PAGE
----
Monday, July 14, 2014

Book Highlight: Grand Central Question

Chapter 7:  From Whence Comes God’s Greatness?

We continue looking into Abdu Murray's book Grand Central Question with chapter 7. This chapter begins Part Three entitled Islam or the Gospel:  Which Tells Us About God’s Greatness? How is God great? This is Islam’s Grand Central Question; for Islam is centered on the Takbir - the phrase “Allahu Akbar” which means God is greater. The Muslim, like the Christian, believes God is the Greatest Possible Being. Yet the Islamic version of monotheism diverts from other forms of monotheism in Tawhid or God’s oneness. Murray writes:

He is absolute unity, utterly without any differentiation within himself. To have any differentiation within God would be to diminish his greatness.1

In Islam, ascribing differentiation to God is called shirk; the greatest possible blasphemy.

The importance of Takbir can be understood in light of the historical context out of which Islam originated. Islam came out of a seventh-century pagan culture. Judaism and Christianity were also well established. In this, what Murray calls, “state of competition”, Islam was offering a God who was better than all the others. Murray quotes Winfried Corduan to describe what the result of this was:

Islam did not so much define itself internally as externally against the other existing options.2

This wholly other nature of God leaves him unknowable to the Muslim. He is a personal being yet personal interaction with him is impossible. Thus God is to be obeyed and served as a master. In light of this overwhelming conception of God, Murray recalls his struggle to answer the question, “How is God great?” while a Muslim:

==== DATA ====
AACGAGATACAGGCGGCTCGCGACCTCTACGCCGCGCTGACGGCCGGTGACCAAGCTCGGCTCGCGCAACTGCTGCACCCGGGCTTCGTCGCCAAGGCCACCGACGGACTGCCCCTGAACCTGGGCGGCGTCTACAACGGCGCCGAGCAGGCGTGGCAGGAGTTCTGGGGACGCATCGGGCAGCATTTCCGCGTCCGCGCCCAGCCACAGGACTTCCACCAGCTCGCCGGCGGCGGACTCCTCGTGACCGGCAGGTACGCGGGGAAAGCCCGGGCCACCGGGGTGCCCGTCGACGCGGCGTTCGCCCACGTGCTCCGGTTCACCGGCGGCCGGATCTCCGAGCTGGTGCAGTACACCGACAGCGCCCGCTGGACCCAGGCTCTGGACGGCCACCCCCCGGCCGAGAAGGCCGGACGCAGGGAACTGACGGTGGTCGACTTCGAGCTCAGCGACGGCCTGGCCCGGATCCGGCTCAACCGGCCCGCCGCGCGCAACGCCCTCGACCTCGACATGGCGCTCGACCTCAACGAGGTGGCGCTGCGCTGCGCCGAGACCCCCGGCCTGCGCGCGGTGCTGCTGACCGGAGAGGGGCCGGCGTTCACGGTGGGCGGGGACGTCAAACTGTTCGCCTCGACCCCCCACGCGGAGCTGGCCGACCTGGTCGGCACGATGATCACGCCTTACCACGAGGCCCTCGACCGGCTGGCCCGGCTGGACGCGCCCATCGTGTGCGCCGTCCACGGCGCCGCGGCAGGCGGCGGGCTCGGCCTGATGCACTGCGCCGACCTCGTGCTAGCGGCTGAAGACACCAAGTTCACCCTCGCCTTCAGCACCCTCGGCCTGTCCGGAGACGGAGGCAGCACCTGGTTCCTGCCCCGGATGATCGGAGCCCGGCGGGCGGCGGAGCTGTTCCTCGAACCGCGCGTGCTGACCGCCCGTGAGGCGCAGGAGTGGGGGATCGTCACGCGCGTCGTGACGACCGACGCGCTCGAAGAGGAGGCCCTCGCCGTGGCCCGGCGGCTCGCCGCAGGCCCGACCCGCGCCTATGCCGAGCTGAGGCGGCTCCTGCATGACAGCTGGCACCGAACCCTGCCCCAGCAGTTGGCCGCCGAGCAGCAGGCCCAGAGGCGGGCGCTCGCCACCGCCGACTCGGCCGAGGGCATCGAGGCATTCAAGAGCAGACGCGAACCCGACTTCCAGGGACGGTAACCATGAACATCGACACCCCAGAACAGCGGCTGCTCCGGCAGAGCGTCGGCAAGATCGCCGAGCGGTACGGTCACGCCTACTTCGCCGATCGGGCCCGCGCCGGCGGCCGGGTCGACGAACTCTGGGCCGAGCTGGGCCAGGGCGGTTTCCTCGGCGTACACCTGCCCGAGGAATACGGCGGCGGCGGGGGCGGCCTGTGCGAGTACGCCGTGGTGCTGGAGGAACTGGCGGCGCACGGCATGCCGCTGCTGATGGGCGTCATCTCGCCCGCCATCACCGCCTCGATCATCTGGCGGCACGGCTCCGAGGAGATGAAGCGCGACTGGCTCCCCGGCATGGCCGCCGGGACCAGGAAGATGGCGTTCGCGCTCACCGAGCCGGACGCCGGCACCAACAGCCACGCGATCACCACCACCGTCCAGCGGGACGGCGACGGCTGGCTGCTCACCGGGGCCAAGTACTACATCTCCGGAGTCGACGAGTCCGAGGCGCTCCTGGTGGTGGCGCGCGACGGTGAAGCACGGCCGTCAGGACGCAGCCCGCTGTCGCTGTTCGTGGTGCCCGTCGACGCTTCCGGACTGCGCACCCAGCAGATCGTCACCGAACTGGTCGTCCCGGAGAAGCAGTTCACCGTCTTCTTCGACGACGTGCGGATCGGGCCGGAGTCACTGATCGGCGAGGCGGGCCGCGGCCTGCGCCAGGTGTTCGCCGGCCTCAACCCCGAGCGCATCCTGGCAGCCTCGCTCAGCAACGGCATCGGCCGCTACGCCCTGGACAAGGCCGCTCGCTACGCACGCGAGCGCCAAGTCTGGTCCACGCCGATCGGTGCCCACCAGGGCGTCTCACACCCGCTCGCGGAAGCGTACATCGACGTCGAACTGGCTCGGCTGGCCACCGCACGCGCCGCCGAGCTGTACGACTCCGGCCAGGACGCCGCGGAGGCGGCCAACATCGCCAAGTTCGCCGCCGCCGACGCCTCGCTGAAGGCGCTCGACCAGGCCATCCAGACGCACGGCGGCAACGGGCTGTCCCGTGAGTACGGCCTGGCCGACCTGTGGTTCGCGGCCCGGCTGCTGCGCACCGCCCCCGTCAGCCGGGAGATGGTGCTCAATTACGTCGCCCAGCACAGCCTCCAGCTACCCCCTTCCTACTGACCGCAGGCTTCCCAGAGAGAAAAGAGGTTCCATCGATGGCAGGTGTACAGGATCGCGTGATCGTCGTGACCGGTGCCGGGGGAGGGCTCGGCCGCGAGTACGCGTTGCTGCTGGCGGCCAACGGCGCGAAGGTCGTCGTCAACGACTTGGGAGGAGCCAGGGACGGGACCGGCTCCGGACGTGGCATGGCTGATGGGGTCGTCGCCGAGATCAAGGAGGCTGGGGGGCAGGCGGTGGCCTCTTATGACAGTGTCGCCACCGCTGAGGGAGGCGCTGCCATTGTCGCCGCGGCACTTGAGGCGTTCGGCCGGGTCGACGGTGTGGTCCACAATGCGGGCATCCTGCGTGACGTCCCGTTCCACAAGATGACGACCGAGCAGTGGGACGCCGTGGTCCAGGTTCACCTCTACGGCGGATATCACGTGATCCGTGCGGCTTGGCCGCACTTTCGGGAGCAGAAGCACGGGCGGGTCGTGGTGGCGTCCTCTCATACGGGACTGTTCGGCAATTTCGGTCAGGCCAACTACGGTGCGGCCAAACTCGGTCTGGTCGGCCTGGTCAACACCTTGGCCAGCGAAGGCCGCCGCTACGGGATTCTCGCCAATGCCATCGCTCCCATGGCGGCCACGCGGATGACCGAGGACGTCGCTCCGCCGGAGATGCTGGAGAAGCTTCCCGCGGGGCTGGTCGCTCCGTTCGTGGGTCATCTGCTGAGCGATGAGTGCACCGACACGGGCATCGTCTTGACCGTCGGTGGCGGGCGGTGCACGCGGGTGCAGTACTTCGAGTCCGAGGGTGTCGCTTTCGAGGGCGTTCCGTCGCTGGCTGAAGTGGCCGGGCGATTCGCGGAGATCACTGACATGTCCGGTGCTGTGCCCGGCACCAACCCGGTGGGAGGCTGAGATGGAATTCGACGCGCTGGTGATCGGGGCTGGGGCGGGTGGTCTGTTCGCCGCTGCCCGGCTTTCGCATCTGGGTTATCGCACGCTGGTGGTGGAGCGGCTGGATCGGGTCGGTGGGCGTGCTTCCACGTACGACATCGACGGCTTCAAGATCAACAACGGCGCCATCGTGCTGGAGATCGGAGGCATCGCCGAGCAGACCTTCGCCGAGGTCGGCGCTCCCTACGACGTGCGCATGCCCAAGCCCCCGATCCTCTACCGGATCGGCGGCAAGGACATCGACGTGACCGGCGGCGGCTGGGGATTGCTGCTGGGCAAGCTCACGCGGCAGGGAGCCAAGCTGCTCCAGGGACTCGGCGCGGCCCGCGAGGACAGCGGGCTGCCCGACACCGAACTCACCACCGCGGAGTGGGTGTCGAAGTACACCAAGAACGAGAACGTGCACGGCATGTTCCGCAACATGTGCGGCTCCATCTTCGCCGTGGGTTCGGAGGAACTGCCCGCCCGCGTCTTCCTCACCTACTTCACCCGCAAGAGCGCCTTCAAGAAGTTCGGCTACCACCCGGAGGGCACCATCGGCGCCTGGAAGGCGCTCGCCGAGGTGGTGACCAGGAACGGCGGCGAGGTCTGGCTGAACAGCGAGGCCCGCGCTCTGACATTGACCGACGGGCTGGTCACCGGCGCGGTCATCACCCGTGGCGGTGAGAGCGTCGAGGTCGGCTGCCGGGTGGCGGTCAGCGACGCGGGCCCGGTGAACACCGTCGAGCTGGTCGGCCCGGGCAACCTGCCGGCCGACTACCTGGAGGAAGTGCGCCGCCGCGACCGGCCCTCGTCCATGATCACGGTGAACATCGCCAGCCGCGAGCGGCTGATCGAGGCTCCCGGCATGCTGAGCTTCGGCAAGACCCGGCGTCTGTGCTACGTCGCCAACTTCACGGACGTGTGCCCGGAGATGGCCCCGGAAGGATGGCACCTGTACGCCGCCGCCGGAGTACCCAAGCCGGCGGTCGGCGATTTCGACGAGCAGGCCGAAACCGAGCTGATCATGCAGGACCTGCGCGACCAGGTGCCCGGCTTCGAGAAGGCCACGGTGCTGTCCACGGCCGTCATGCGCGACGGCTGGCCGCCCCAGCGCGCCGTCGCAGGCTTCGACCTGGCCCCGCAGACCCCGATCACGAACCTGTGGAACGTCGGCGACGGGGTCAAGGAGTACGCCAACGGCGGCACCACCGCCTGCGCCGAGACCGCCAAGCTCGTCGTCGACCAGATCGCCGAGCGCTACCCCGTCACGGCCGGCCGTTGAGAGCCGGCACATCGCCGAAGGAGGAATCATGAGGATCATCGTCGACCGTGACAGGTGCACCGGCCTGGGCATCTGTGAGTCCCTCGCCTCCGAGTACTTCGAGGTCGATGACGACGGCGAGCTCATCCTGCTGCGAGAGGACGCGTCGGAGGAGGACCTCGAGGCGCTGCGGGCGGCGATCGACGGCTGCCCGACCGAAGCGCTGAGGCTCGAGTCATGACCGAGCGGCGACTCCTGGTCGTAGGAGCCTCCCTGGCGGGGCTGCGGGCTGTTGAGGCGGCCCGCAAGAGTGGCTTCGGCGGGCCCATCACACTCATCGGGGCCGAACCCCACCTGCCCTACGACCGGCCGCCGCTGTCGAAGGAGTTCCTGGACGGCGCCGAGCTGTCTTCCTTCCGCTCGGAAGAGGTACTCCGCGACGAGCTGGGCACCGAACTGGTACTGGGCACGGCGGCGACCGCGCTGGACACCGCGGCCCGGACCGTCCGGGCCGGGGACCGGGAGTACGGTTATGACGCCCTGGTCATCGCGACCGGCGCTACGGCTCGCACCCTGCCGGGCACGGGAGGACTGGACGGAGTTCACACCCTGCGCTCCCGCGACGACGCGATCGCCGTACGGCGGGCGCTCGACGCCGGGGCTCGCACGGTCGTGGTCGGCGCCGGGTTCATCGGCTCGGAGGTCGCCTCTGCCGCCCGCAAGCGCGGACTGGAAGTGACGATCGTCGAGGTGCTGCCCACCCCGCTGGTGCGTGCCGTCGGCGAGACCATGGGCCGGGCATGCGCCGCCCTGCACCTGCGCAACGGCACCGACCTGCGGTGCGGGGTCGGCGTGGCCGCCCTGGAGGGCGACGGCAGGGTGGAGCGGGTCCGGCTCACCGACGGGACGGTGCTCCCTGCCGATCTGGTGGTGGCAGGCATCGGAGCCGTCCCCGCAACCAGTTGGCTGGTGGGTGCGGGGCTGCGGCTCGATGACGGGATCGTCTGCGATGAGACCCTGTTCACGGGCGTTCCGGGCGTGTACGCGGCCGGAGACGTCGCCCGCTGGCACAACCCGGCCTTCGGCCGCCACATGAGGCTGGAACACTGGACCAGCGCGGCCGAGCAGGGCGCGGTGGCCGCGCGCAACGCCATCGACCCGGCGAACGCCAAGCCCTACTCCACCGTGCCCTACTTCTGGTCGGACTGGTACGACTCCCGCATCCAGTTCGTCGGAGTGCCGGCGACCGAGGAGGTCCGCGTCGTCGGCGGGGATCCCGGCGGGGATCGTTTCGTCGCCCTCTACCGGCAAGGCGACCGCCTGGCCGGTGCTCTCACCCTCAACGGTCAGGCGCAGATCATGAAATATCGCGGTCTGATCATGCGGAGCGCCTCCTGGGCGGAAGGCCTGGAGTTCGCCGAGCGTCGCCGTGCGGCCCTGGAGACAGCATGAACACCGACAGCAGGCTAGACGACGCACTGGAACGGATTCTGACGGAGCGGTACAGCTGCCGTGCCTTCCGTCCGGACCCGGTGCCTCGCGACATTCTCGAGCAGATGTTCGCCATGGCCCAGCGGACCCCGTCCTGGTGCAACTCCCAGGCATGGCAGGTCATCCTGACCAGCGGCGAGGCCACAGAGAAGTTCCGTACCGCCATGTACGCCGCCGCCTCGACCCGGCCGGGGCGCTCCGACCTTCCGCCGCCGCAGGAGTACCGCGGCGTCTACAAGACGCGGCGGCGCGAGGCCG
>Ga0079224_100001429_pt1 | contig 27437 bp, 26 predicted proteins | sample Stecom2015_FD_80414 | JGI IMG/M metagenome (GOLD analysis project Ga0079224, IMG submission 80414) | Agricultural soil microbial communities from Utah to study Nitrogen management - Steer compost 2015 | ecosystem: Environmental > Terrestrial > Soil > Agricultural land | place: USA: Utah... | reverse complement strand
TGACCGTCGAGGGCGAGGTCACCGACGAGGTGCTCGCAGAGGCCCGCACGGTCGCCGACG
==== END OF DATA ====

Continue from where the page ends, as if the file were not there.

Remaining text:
I  wanted to express adoration to the personal Supreme Being, yet I could not help but believe that such a thing was beyond me. I so desired to tell of God’s infinite mercy, yet also wanted to proclaim his uncompromising justice.  The dilemmas that emerged from that struggle seemed inescapable from the Islamic perspective. So I was forced to retreat to escapist answers that really were no answers at all. To avoid the dilemma, I had to believe that attributes like justice, love and compassion are not remotely the same for God as they are for humanity. I hoped that this retreat would solve the issue for me. But it did not.

Chalking the dilemma up to a mystery was not enough for me, and from the writings I have read and the looks in the eyes of Muslims I have talked with, I know that it is not enough for them either. Like all who sincerely want to believe in one God, Muslims yearn to acknowledge God’s greatness. They do not pretend to fully understand it, nor should they expect to. But there is something about us, in our experience of personal relationships, that senses a tug for divine relationship.  Something within us knows that although we cannot fully comprehend God’s ways and how his mercy interacts with his justice, there must be a way to reconcile them if God is truly great.  We must be able to do so without sacrificing reason on the altar of mysterious reverence. Though God’s greatness might transcend our reason, it must not defy it.  On this Muslims and Christians can agree.3

Perhaps the answer to Islam’s Grand Central Question is found in the very worldview Islam rejected as lesser during its origin; the gospel? This question Murray will examine in the remaining chapters of Part Three.

Stand firm in Christ,

1. Page 166
2. Page 167
3. Pages 169 - 170

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